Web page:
Zoroastrianism: An Introduction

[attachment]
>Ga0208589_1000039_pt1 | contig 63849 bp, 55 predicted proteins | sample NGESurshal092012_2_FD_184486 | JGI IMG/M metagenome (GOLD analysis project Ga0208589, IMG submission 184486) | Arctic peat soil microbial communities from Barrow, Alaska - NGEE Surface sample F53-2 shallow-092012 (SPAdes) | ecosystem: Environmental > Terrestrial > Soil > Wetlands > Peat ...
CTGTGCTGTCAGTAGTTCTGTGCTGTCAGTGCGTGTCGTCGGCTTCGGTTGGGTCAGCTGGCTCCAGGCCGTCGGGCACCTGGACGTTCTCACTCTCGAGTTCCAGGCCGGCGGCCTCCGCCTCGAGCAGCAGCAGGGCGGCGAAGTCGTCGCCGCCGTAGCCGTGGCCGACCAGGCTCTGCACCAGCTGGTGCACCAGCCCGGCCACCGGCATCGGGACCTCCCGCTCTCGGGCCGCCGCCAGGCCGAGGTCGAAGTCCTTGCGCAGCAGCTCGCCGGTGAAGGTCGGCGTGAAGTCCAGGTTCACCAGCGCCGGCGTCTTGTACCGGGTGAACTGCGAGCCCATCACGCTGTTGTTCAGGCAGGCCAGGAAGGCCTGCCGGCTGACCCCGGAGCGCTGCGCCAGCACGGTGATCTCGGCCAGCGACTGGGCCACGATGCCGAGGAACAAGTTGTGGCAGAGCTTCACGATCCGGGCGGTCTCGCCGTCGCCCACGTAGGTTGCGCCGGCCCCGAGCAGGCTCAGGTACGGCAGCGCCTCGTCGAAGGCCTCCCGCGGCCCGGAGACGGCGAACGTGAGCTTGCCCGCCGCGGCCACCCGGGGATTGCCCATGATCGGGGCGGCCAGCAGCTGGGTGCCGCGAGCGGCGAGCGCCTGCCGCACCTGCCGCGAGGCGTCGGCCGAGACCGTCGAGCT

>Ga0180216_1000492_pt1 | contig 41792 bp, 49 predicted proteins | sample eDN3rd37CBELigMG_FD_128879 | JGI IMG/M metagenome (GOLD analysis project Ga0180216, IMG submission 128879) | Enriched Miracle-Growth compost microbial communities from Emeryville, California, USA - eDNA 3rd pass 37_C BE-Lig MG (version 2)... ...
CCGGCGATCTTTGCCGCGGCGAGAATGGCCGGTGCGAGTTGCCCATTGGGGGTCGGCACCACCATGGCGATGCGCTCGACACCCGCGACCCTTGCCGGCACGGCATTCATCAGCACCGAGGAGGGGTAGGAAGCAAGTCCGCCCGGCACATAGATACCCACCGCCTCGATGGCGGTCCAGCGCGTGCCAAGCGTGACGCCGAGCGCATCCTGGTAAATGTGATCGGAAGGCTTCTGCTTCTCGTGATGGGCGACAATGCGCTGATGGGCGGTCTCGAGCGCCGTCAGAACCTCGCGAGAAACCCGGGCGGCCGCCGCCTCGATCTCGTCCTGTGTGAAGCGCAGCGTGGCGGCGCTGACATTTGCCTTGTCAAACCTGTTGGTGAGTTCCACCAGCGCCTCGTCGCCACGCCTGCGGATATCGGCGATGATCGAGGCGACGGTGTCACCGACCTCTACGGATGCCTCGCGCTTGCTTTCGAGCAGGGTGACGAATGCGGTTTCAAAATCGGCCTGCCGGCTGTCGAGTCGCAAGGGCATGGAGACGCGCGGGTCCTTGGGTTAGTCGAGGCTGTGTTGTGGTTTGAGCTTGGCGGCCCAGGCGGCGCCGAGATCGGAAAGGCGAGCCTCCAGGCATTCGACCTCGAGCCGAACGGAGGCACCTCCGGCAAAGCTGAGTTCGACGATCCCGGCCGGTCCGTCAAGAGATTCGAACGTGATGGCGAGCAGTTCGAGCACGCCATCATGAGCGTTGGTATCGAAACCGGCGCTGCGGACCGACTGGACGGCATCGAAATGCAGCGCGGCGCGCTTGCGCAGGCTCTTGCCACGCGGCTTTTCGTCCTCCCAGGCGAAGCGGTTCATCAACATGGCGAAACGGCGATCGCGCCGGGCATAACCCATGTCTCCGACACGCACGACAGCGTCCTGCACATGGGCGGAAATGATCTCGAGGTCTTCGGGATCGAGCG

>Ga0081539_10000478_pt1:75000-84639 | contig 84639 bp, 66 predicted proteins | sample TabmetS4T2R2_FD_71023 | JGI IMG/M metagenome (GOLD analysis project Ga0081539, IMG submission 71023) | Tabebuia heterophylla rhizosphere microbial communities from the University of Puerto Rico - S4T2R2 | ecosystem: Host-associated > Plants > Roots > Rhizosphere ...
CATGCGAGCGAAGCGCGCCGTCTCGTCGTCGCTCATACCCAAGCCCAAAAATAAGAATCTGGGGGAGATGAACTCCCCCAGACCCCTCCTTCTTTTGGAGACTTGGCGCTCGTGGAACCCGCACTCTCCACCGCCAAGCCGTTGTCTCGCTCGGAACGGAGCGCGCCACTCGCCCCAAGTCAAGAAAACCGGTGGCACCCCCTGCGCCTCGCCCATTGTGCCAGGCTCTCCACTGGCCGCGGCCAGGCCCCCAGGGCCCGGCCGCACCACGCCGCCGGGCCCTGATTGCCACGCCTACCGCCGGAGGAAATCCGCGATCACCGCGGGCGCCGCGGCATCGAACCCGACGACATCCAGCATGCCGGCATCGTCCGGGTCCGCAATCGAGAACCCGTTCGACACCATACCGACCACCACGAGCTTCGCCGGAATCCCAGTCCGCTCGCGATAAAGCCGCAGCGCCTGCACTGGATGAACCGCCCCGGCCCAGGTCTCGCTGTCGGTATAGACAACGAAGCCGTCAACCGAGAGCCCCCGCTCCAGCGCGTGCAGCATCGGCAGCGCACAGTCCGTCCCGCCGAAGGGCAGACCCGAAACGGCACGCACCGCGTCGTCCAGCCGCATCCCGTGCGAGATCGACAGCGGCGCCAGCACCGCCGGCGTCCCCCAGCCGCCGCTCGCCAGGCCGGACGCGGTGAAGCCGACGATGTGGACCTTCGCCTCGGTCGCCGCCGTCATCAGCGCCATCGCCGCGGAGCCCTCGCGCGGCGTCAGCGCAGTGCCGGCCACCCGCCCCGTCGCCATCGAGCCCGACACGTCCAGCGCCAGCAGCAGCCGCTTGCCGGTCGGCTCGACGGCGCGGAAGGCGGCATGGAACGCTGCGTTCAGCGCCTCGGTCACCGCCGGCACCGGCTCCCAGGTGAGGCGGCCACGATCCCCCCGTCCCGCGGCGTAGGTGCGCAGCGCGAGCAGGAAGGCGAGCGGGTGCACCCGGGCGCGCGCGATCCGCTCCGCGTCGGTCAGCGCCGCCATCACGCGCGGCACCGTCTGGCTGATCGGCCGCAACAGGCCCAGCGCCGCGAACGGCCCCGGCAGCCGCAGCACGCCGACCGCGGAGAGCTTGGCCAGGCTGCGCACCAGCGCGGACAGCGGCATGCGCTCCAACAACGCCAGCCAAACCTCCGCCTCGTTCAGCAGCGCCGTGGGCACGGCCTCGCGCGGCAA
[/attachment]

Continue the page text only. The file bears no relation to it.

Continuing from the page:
Zoroastrianism is one of the world's great ancient religions. In present-day Iran, significant communities of Zoroastrians (who take their name from the founder of the faith, the remarkable religious reformer Zoroaster) still practise the rituals and teach the moral precepts that once undergirded the officially state-sanctioned faith of the mighty Sasanian empire. Beyond Iran, the Zoroastrian disapora is significant especially in India, where the Gujarati-speaking community of emigrants from post-Sasanian Iran call themselves ‘Parsis’. But there are also significant Zoroastrian communities to be found elsewhere, such as in the USA, Britain and Canada, where western cultural contexts have shaped the religion in intriguing ways and directions. This new, thorough and wide-ranging introduction will appeal to anyone interested in discovering more about the faith that bequeathed the contrasting words 'Magi' and 'magic', and whose adherents still live according to the code of 'Good Thoughts, Good Words, Good Deeds.' The central Zoroastrian concept that human beings are continually faced with a choice between the path of 'good' and 'evil', represented by the contrasting figures of Ahura Mazda and Ahriman, inspired thinkers as diverse as Voltaire, Mozart and Nietzsche. Jenny Rose shows why Zoroastrianism remains one of the world's most inspiring and perennially fascinating systems of ethics and belief. 'Jenny Rose’s lively and engaging account comprises a very readable, well informed survey of Zoroastrianism and its history. The book is a pleasure to read throughout, and the author's writing style is markedly beautiful, placing her very much within Mary Boyce’s literary tradition. Rose has read widely round the subject, engaging with important primary and secondary sources and rendering her thorough treatment of Zoroastrianism fully up-to-date. I particularly welcomed her valuable discussion of Zoroastrianism in Central Asia. All in all, the book is a fine example of considered synthesis and compression. This is a book one wants to read from beginning to end without putting it down. It will find a warm welcome from students of the subject and their teachers.' - Almut Hintze, Zartoshty Professor of Zoroastrianism, SOAS, University of London
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